Particle Separation

A centrifugal field can be used to separate particles in a solution. By using a centrifuge, you can speed up the sedimentation process. The force which moves each cell away from the center of rotation is many times greater than the cell’s own weight in the earth’s normal gravitational field.

Separation by Sedimentation

How can a centrifugal field be used to separate particles from a mixture—blood, for instance?

Blood consists of plasma (which is a solution of water and many other compounds) and several kinds of particles in suspension, namely: red cells, white cells, and platelets. These cells are fairly large for biological particles—large enough, in fact, to settle out of the plasma if clotting is prevented and the blood is left standing in the 1-g field of the earth’s gravity overnight. By using a centrifuge to generate an RCF of 1500 x g, we can speed up this sedimentation process and separate the cells from the plasma in approximately 10 minutes.

Why does this happen so quickly in a centrifugal field? Because the force which moves each cell away from the center of rotation is many times greater than the cell’s own weight in the earth’s normal gravitational field—1500 times greater, in the example above.

Not all cells sediment at the same rate: large ones sediment faster than small ones. Thus, one kind of cell can be separated from another if there is a sufficient difference in size and sedimentation rate.

Platelets, for instance, can be separated from red and white blood cells because they are so much smaller. It’s only necessary to pick the right combination of centrifugal force and time. If blood is spun at 2900 x g for just 3 minutes, the platelets will not have time to move down with the heavier cells and can be collected from the top platelet rich plasma.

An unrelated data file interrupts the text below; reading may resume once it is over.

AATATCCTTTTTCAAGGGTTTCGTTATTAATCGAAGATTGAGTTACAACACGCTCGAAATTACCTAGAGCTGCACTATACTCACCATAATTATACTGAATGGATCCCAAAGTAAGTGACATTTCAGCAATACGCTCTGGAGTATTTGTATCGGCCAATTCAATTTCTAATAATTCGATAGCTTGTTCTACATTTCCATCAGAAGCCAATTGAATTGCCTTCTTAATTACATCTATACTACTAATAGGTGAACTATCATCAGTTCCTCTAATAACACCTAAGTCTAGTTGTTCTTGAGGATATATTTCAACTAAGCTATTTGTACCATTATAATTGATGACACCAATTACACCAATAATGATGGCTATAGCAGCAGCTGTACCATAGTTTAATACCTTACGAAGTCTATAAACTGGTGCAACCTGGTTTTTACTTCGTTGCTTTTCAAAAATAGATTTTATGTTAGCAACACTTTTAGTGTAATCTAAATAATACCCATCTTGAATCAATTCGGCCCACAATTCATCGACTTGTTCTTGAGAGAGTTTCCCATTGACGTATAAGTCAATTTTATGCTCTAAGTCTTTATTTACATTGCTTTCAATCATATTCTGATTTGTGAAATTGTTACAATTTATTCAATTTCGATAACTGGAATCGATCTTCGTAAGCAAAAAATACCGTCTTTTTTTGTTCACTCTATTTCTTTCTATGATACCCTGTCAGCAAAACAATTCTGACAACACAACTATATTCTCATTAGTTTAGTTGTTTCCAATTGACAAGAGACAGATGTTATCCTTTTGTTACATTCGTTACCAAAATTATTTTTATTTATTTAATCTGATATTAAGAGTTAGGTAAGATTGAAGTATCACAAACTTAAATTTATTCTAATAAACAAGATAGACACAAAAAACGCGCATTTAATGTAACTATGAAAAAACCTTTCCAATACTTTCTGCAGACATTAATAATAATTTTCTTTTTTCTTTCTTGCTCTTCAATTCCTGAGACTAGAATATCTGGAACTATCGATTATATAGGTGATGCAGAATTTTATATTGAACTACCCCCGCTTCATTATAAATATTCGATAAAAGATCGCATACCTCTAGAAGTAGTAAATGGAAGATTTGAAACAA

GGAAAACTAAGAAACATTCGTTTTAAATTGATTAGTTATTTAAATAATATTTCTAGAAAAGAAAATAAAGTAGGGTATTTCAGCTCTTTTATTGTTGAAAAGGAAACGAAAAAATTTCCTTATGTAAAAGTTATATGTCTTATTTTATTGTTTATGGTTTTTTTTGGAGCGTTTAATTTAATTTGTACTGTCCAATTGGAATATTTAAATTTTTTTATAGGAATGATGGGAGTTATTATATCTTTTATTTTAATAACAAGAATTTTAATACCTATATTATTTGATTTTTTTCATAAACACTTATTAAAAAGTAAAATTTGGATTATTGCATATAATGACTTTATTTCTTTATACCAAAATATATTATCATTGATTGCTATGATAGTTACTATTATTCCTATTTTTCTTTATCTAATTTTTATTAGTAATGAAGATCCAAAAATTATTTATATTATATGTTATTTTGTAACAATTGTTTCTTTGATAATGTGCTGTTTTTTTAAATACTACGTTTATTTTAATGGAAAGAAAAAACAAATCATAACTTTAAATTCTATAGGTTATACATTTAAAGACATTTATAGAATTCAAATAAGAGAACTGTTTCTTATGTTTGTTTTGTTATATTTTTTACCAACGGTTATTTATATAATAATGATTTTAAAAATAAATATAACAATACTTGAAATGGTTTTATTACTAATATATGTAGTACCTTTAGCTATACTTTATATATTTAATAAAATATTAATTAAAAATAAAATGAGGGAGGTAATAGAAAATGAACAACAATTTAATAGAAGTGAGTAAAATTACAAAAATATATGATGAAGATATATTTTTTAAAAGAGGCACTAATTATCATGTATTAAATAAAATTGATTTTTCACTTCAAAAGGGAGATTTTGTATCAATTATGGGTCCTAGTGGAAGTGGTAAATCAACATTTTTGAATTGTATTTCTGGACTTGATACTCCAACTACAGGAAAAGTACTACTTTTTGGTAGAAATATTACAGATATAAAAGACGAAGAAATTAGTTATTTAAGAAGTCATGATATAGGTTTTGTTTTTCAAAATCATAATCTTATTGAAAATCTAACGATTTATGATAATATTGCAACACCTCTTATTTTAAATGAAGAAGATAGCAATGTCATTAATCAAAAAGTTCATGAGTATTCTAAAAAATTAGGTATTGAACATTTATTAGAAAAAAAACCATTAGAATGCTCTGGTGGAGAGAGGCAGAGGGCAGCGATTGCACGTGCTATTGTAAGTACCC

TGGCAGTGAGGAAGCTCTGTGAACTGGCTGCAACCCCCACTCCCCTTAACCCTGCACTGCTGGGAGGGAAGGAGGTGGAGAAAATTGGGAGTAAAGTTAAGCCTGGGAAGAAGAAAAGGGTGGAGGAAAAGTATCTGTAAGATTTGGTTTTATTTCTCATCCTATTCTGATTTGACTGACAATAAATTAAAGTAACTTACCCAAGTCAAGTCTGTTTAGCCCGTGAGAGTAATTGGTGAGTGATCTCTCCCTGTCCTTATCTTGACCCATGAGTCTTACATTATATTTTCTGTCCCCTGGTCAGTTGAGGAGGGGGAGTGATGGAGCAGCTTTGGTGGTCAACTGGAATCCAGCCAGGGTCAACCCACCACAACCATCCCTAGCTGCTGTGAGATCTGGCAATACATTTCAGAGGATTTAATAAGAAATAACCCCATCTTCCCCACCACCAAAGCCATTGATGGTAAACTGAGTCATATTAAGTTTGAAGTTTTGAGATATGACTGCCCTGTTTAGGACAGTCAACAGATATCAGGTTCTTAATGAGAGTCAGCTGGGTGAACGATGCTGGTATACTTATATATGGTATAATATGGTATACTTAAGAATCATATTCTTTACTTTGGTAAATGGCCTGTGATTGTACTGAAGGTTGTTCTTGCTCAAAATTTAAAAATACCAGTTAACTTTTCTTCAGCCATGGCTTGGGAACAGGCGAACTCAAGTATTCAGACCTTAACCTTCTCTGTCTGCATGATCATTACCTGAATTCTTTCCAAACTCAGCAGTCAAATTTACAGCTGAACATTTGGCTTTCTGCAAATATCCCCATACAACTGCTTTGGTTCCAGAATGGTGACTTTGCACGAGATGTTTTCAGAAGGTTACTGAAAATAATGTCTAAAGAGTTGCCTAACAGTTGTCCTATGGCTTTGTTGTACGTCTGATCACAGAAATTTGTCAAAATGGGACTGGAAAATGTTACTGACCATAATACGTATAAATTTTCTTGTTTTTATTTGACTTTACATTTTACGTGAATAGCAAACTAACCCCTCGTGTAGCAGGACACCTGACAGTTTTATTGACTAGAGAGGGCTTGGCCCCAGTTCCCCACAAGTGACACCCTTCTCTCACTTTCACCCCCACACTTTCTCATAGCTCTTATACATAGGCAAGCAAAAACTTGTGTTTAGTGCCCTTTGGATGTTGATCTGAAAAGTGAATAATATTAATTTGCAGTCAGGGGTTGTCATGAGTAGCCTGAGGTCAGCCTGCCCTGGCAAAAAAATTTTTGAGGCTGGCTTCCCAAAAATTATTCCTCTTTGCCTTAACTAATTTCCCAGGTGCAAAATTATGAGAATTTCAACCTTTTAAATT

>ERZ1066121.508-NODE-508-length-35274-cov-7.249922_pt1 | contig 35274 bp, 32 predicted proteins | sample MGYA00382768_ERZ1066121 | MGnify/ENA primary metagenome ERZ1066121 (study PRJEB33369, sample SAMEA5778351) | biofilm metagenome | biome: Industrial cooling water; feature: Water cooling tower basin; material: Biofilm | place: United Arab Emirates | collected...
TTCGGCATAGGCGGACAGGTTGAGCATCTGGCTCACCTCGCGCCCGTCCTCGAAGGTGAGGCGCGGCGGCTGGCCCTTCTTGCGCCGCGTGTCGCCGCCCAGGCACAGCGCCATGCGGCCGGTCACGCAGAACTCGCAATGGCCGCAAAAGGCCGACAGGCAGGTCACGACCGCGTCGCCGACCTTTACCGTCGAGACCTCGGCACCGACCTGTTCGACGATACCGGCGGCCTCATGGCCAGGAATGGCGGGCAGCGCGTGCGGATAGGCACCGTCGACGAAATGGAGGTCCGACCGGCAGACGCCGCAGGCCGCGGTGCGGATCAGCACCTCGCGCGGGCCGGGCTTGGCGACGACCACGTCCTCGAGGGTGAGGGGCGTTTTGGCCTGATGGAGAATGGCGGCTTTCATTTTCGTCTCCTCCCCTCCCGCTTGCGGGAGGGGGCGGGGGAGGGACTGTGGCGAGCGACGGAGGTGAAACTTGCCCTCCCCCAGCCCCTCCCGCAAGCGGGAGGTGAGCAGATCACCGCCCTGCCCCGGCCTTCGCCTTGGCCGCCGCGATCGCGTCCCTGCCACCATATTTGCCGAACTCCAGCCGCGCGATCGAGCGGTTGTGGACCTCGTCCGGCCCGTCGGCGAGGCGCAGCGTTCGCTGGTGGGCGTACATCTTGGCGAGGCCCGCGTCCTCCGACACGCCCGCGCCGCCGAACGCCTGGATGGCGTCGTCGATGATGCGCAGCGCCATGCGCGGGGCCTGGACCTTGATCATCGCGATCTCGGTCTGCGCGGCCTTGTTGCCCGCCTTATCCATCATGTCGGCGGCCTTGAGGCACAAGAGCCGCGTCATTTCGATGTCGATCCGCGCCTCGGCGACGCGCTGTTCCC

The process just described produces a pellet or sediment of particles in the bottom of the tube or other container. The liquid above the pellet is called the supernatant. As you can see from Figure 1, it is possible to collect a fairly pure fraction of the smallest particles from the supernatant. But the pellet or larger ones will always contain some of the smaller ones, which were near the bottom of the tube before centrifugation began. By centrifuging at various speeds and times, different size particles can be separated and collected from a mixture. This method is called differential centrifugation.

Density, another physical property of particles or cells, can also be exploited for the purpose of making separations. By applying centrifugal force, we can separate particles with small difference in density. It’s only necessary to adjust the density of the liquid in which they will be sedimenting so that particles of one density will float, and particles which are more dense will sink.

Density Separations

There’s another physical property of particles or cells, which can also be exploited for the purpose of making separations: density. Consider an apple, and a rock of exactly the same size and shape. A rock is a much more compact material than an apple, hence it sinks in water while an apple floats. It has more mass per unit volume, which is another way of saying its density is greater. Density is commonly expressed as grams per milliliter (g/mL); water has a density of 1 g/mL. By applying centrifugal force, we can separate particles with small difference in density. It’s only necessary to adjust the density of the liquid in which they will be sedimenting so that particles of one density will float, and particles which are more dense will sink.

This method is often used to separate lymphocytes, a type of white blood cell, which are so similar in size to many other blood cells that they can’t be separated by ordinary sedimentation methods. However, their density is lower than the other cells. If a blood sample is layered over a liquid which has a density of 1.077 g/mL and then centrifuged, the lymphocytes will form a floating band, well separated from most other white and red cells which, being denser than 1.077 g/mL, sediment to the bottom of the tube. Plasma and platelets, the least dense of all, float to the top as illustrated in the figure to the right.

The image shows a density separation of lymphocytes. The tubes are shown before and after centrifugation

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